knowing

I like bright people. And by that I mean, I like people whose main focus is ideas. So I don’t mean that I think there are intelligent and unintelligent people – far from it; I can’t think of one person I’ve met that I would characterize as inherently stupid. I know narrow-minded people and lazy thinkers and thoughtless people. I know people who are so rooted in protecting some aspect of their identity or their experience that they refuse to think beyond it. I myself am often all of the above. But I’ve yet to meet someone who was, beyond faults of intellectual character well within our control, innately stupid. For me, bright people are interested in following a thought through to its terminus and make the space in their minds and their lives to do so.

But lately I’ve noticed that there is a way that gender shapes the way ideas are engaged. It might be something else, but it feels like gender. I am right at this moment reading Men Explain Things To Me so that I can position the following without recovering that ground, because there is something particular that I want to get to, and it is this:

  1. I and most women I know treat most encounters with others as opportunities to find out.
  2. When someone and I are in conversation, my interlocutor’s biography bears heavily on pretty much everything that person says.
  3. I practice critical thinking, and can and will entertain most generously and genuinely proffered ideas.
  4. Perhaps it is because I am a Black woman and within my Black communities my well-reasoned point of view is expected, perhaps it is because my early sense of self was shaped by my parents’ insistence that I clearly and rigorously and consistently explain myself, but I have very rarely ever felt the need to silence my perspective.
  5. If we are in conversation and I haven’t said anything for a while and you find yourself droning on, you should probably ask me what I’m thinking because those are the moments when I am withholding from you critical information.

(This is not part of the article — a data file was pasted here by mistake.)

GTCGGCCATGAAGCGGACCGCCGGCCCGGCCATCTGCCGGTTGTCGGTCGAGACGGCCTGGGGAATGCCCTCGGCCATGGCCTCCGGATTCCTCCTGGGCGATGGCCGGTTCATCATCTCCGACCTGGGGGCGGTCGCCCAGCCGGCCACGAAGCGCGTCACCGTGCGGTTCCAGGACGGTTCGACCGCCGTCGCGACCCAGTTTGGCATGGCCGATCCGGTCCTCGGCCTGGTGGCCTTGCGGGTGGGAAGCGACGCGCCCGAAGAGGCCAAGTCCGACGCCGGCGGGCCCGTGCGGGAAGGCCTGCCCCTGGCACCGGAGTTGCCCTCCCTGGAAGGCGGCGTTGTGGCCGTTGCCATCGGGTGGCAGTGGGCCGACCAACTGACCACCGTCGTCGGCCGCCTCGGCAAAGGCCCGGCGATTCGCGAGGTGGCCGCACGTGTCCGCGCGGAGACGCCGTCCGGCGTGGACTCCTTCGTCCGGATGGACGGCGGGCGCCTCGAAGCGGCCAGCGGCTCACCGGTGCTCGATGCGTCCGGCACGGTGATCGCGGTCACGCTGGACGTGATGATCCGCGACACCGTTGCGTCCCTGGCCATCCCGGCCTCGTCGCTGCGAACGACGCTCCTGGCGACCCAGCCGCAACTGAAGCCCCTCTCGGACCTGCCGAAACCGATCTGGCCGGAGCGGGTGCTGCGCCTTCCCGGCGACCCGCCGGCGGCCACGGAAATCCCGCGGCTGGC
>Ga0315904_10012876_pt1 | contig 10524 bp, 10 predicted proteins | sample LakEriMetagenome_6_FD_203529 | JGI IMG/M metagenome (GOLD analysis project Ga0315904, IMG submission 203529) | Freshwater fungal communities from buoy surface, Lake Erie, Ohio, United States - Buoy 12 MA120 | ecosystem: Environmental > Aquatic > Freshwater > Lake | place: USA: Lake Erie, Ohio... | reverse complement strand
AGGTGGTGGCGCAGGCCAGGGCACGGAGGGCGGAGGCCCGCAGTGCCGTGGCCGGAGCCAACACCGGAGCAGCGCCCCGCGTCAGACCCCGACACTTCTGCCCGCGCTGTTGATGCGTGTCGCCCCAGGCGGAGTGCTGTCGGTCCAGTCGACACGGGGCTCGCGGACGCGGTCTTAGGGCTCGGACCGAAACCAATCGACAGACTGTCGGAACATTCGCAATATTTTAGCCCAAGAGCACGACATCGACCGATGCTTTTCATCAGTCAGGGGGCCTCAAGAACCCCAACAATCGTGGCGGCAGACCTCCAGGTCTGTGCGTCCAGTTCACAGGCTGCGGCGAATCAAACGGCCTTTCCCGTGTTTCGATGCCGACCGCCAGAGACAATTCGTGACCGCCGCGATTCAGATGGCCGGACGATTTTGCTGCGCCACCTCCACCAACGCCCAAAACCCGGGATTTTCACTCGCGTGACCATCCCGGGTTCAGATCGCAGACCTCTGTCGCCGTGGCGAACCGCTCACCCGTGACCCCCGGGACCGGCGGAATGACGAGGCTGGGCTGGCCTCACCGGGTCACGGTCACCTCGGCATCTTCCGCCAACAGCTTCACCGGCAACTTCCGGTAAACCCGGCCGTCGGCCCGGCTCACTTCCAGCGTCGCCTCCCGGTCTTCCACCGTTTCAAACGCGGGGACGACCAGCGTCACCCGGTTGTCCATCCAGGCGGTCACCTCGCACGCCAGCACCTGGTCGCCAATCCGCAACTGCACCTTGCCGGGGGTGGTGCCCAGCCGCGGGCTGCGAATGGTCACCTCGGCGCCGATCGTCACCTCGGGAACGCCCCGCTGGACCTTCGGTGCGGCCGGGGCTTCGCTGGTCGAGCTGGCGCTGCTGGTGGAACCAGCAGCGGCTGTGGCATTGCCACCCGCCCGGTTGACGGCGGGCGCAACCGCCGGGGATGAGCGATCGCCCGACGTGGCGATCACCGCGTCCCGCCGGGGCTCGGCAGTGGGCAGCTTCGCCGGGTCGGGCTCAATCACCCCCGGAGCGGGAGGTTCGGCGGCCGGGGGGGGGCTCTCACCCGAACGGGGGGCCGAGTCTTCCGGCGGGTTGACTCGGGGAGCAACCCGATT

6. I rarely withhold when I’m in conversation with women.

There are among my friends a handful of bright men from whom I occasionally withhold information because, at that moment, they are more interested in being the ‘expert’ rather than having a chat between equals.1 This can happen even when the field of conversation is something like American public education or contemporary conceptual art. And, it’s funny, I’ve noticed that in their minds, my own biography plays against me as though I don’t know that or how my experiences have shaped me. In particular, they don’t see or dismiss as mere identity politics that I actively use my experiences as a critical foundation for my thought and action.

As a person for whom ideas are both pleasure and practice, I’ve found humility and sensitivity rather than territoriality and one-upmanship help flesh out new thoughts and move projects along. Because, for as much as I trust my own thinking, I enjoy people who think for themselves; other perspectives do expand individual horizons.2

Gasp! you are the weather no longer pops up the weather!
Gasp!3
  1. If you ever want to engage in a childish-yet-fun endeavor, make a list by name and gender of your kindred friends – regardless of how frequently you engage them and not including family (I was pleasantly surprised to see how long and equally balanced my list is) – and then rank them by conversational ‘quality’, ‘flow’, and ‘ending mood’. ↩︎
  2. Of course, there’s always ‘that guy’ who likes to take other people’s nifty ideas as evidence of his own broad-mindedness… sigh… THIS is the result of treating knowledge like capital. ↩︎
  3. Searching ‘you are the weather’ no longer pops up the weather! I was wondering when this would happen. And. Typing in ‘weather’ now comes with an ad. This is my last you are the weather post. ↩︎